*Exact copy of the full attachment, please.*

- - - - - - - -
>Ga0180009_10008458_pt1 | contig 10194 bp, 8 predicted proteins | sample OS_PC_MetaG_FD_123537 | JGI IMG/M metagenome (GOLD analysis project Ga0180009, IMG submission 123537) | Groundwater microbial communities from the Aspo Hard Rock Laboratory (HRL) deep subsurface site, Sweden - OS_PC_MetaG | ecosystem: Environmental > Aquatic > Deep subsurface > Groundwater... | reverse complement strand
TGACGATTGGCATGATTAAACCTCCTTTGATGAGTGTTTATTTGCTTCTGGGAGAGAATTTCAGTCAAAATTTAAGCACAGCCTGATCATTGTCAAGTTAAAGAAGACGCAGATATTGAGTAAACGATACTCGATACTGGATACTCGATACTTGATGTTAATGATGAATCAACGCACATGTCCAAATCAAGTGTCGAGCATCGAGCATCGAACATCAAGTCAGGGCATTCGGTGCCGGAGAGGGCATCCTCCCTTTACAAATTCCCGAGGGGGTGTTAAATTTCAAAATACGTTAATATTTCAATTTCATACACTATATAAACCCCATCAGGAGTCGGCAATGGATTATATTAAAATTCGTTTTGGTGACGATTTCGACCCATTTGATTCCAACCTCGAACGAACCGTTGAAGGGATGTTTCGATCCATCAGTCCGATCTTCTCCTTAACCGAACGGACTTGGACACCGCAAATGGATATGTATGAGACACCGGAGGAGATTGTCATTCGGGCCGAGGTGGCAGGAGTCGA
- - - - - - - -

>Ga0180009_10008458_pt1 | contig 10194 bp, 8 predicted proteins | sample OS_PC_MetaG_FD_123537 | JGI IMG/M metagenome (GOLD analysis project Ga0180009, IMG submission 123537) | Groundwater microbial communities from the Aspo Hard Rock Laboratory (HRL) deep subsurface site, Sweden - OS_PC_MetaG | ecosystem: Environmental > Aquatic > Deep subsurface > Groundwater... | reverse complement strand
TGACGATTGGCATGATTAAACCTCCTTTGATGAGTGTTTATTTGCTTCTGGGAGAGAATTTCAGTCAAAATTTAAGCACAGCCTGATCATTGTCAAGTTAAAGAAGACGCAGATATTGAGTAAACGATACTCGATACTGGATACTCGATACTTGATGTTAATGATGAATCAACGCACATGTCCAAATCAAGTGTCGAGCATCGAGCATCGAACATCAAGTCAGGGCATTCGGTGCCGGAGAGGGCATCCTCCCTTTACAAATTCCCGAGGGGGTGTTAAATTTCAAAATACGTTAATATTTCAATTTCATACACTATATAAACCCCATCAGGAGTCGGCAATGGATTATATTAAAATTCGTTTTGGTGACGATTTCGACCCATTTGATTCCAACCTCGAACGAACCGTTGAAGGGATGTTTCGATCCATCAGTCCGATCTTCTCCTTAACCGAACGGACTTGGACACCGCAAATGGATATGTATGAGACACCGGAGGAGATTGTCATTCGGGCCGAGGTGGCAGGAGTCGA